Landscape of Differences
Thomas Stellmach Planning and Architecture /
Location: Berlin / Berlin
Team: TSPA: Filippo Imberti / Anke Parson / Alessandra Sammartino / Aurelija Matulevi ˇCiUtE / Isabell Enssle
Landscape planning: Lysann Schmidt Landschaftsarchitektur
Other specialist planning: Melissa Gómez (sustainable mobility and urban innovation advisor), Marcus Andreas (sustainability advisor), Florian Strenge (urbanism and design-process advisor)
Sub-area 1: ‘Intersection Oranienburg’
Existing residual areas, the open structural forms in the city centre, and the integrated landscape are suitable for further densification. The authors considered the three development scenarios – ‘safe society’, ‘global society’, and ‘neo-ecological society’ – and on that basis determined suitable locations that could also accommodate a wide range of cultural institutions and allow for ecological development. The focus of the plan is to integrate ecological corridors of an urban water management system. A new urban district with extensive recreational facilities is planned south of the suburban railway station. In the northern part of the city centre, commercial areas are densified, and an ‘organic park’ is created. Smaller projects, such as a river pool, a water hub for the generation of energy at the sluice facility, and a floating theatre in the Havel, as well as many other small interventions will enrich the water landscape and make Oranienburg more attractive. This will not only attract new residents, but also businesses, service companies, and production facilities that are appropriately incorporated into the city and the landscape.
Sub-area 2: ‘Intersection Trebbiner Water Landscape’
The district of Teltow-Fläming is an extraordinarily productive location for agricultural products in the metropolitan area. Large-scale farming inevitably causes environmental pollution. Production sites can be converted in an environmentally conscious manner into a regional park, which can become part of larger ecological corridors. The focus must be on the protection of the existing biosystems. The landscape and the waterways have to be returned to an unpolluted state to make it possible to organise food production in a controlled, small-scale manner. Water is a valuable commodity and requires constant maintenance. Water storage, infiltration, purification, and distribution are parts of a cycle that contributes to the self-sufficiency of the metropolitan area. Regional parks, such as in Trebbin, should continue to accommodate commercial and service locations as well as industrial production facilities, but they should stimulate the biological balance and not burden it.
Sub-area 3: ‘Kreuzberg Confetti’
Even neighbourhoods with a distinct identity, when they are densified and when their green areas are improved, can serve as models for other neighbourhoods to emulate. Here, the recultivation and renaturalisation of the former Luisenstadt Canal allow the existing green spaces to interact. Böckler Park, Waldeck Park, and Mariannenplatz are connected to the landscaped park near the canal by networks of green paths. The proposed architectural additions help define the streetscape and intensify the appearance of the blocks. The congested thoroughfares, such as Linden Strasse and Skalitzer Strasse, remain intact. Others, such as Heinrich-Heine-Strasse and Oranienstrasse, are improved with designated paths for pedestrians, bicycles, and cars. Nonetheless, traffic is eliminated from the inside of the blocks.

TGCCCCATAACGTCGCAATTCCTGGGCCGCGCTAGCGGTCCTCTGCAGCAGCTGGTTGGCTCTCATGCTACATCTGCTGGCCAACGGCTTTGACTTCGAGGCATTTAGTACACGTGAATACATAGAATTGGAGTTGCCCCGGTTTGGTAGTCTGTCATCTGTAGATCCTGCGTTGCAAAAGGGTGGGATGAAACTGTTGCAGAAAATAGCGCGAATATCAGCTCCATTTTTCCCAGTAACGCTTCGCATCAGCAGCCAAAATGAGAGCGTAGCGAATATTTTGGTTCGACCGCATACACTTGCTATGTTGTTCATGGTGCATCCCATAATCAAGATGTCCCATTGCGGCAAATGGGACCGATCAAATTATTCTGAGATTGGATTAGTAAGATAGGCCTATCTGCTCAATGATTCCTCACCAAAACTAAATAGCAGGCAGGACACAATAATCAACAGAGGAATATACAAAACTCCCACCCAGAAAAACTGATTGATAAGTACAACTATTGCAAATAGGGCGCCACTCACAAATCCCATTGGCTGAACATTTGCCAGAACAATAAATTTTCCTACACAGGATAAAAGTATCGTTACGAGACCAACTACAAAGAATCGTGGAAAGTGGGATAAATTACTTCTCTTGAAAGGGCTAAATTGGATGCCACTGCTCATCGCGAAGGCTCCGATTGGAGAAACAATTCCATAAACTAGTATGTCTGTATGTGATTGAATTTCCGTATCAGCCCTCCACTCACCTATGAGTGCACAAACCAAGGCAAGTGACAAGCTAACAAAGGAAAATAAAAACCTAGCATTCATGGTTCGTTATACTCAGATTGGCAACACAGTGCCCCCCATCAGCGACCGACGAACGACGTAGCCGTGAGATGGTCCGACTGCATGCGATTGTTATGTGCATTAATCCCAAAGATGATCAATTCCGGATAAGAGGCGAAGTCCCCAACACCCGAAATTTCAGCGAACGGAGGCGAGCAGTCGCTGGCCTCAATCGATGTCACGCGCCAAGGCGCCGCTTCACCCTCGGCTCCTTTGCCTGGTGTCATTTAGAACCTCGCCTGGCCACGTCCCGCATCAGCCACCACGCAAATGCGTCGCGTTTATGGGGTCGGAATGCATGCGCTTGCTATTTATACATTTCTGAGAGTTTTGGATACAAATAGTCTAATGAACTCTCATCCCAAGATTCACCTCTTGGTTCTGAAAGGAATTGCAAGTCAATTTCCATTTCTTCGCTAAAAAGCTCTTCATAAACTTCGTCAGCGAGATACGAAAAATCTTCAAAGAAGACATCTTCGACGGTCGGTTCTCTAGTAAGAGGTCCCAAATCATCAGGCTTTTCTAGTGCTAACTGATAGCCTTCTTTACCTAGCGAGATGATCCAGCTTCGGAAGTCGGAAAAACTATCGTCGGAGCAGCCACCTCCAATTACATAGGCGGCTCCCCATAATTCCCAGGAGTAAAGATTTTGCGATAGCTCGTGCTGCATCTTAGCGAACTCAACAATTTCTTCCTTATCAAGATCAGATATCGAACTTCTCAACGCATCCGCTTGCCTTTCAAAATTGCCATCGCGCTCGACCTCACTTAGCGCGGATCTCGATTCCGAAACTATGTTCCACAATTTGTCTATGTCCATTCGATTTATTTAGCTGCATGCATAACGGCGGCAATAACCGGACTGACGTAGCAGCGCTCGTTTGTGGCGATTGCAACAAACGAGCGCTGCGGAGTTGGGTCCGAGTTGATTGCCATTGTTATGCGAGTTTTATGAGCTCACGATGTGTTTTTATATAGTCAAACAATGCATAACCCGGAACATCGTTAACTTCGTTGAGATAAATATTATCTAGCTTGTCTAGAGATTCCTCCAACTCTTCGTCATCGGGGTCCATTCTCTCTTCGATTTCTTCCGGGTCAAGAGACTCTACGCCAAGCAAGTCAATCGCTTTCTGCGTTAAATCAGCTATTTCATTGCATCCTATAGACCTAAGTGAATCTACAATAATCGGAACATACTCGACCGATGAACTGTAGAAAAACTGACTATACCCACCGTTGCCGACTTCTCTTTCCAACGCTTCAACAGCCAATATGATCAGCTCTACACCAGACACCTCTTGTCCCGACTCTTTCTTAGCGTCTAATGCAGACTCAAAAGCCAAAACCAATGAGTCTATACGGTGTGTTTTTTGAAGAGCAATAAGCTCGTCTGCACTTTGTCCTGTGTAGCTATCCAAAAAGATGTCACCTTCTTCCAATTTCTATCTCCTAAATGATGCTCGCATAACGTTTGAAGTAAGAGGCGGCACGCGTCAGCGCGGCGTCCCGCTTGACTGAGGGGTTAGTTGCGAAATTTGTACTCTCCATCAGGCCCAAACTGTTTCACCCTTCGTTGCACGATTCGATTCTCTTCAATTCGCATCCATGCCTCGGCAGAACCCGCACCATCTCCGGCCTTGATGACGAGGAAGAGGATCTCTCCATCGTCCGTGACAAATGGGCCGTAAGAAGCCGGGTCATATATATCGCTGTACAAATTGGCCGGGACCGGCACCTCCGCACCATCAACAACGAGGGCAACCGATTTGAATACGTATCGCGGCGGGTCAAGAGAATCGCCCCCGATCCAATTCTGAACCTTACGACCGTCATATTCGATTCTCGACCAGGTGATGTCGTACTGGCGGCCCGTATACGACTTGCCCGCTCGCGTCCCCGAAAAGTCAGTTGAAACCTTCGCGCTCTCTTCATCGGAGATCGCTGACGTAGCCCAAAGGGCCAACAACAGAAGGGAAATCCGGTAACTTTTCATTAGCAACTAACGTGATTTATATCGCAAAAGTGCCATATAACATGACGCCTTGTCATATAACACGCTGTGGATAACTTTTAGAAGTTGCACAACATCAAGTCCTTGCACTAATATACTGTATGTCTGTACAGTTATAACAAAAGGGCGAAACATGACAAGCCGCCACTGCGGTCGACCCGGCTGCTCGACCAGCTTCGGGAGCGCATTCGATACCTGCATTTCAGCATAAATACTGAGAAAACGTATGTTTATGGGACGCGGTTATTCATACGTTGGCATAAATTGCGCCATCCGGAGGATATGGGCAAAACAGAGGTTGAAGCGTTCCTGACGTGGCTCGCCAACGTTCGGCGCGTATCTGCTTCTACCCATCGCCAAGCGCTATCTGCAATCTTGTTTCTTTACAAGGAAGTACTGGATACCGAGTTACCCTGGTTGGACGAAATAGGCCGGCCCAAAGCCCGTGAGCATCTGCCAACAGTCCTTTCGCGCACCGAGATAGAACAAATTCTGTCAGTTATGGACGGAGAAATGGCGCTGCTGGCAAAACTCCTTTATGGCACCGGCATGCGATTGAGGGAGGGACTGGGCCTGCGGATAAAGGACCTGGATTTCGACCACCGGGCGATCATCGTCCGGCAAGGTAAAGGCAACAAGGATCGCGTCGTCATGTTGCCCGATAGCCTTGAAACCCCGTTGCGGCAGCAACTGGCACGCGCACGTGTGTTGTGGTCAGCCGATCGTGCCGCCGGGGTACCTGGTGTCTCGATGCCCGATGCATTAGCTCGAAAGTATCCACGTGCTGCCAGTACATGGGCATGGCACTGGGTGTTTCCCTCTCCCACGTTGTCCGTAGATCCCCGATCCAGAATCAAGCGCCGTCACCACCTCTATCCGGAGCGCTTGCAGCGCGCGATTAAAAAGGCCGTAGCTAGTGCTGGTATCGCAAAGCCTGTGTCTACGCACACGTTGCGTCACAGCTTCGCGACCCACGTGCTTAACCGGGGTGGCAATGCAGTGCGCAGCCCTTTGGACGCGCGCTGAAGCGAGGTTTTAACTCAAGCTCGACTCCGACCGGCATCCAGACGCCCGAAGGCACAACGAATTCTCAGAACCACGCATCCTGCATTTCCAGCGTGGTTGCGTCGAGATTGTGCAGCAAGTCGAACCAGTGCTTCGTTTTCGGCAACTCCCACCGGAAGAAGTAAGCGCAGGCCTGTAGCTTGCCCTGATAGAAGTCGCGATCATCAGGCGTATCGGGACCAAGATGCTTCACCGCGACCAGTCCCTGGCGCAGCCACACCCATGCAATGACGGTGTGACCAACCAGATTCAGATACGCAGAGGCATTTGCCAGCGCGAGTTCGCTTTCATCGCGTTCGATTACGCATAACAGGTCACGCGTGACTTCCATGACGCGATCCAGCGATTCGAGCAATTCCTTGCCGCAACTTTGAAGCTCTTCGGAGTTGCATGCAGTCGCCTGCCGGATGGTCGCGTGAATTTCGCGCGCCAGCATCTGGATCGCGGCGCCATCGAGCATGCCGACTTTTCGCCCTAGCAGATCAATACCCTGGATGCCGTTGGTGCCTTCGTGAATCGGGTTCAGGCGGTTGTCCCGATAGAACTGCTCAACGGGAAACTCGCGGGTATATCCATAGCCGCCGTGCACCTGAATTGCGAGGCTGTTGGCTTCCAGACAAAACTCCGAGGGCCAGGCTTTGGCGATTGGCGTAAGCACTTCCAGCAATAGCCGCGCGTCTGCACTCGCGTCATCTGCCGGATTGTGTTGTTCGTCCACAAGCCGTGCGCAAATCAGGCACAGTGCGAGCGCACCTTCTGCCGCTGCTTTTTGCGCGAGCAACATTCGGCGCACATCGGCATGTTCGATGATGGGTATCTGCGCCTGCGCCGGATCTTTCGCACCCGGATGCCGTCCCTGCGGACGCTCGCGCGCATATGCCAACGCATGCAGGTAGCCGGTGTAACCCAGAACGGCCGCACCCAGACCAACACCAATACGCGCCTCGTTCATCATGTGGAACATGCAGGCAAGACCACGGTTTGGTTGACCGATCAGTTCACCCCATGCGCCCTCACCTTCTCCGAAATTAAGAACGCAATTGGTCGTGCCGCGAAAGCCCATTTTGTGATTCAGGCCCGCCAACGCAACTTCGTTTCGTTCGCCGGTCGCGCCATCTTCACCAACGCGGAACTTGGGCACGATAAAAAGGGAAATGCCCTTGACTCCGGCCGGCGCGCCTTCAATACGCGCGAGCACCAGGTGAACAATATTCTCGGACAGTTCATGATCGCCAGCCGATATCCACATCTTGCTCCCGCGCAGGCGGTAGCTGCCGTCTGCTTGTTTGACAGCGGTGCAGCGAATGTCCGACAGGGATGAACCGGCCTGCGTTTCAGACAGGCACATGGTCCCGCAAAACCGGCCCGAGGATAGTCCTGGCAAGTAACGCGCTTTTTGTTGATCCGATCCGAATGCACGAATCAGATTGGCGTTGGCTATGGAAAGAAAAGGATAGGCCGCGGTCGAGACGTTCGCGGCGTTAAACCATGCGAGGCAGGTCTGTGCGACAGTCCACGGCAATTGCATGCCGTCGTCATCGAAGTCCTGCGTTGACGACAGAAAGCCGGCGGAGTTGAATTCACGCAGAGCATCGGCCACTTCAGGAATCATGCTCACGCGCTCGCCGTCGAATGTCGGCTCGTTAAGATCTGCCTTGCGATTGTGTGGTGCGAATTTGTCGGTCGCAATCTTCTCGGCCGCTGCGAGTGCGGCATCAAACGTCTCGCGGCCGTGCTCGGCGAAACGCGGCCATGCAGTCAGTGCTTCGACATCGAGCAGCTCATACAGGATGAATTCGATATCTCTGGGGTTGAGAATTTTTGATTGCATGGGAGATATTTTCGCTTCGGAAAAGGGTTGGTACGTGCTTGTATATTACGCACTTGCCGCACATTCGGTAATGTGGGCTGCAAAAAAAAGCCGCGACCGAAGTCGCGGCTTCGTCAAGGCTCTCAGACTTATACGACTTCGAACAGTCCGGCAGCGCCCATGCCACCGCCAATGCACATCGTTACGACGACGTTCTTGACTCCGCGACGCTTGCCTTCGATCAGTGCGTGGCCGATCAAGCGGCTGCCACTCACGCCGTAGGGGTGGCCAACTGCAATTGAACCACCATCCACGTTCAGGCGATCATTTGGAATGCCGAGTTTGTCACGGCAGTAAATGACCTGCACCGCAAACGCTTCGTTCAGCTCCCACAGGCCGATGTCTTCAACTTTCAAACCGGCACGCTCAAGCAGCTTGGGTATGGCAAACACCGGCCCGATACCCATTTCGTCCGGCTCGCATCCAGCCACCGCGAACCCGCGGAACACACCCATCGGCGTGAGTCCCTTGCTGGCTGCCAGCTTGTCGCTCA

It is pointless to attempt to predict the political, cultural, or economic developments of the next 50 years. A quick look at the past makes that clear. However, there are challenges that we know will persist well beyond 2070. We know that the climate will change, and that, on average, Brandenburg will become warmer and drier. We know that this will have consequences for food production and biodiversity and that structures in the industrial, agricultural, and energy sectors will have to adapt to these new realities. Landscapes, water systems, and biosystems will also change. This transformation will last decades. It can build on the strengths of the Berlin-Brandenburg landscape. The lakes and rivers serve as the backbone of a cultural landscape that is characterised by heterogeneity and polycentricity. The ‘landscapes of differences’ concept suggests initiating a long-term transformation process of these systems to ensure a resilient and productive future for Brandenburg and Berlin. This transformation creates the framework in which the lives of citizens, including all their social and economic facets, can freely unfold and remain secure well into the future. Starting with the Brandenburg ecosystems, this transformation forms the basis for systemic and sustainable change. This transformation process is reflected in four landscapes.Weiterlesen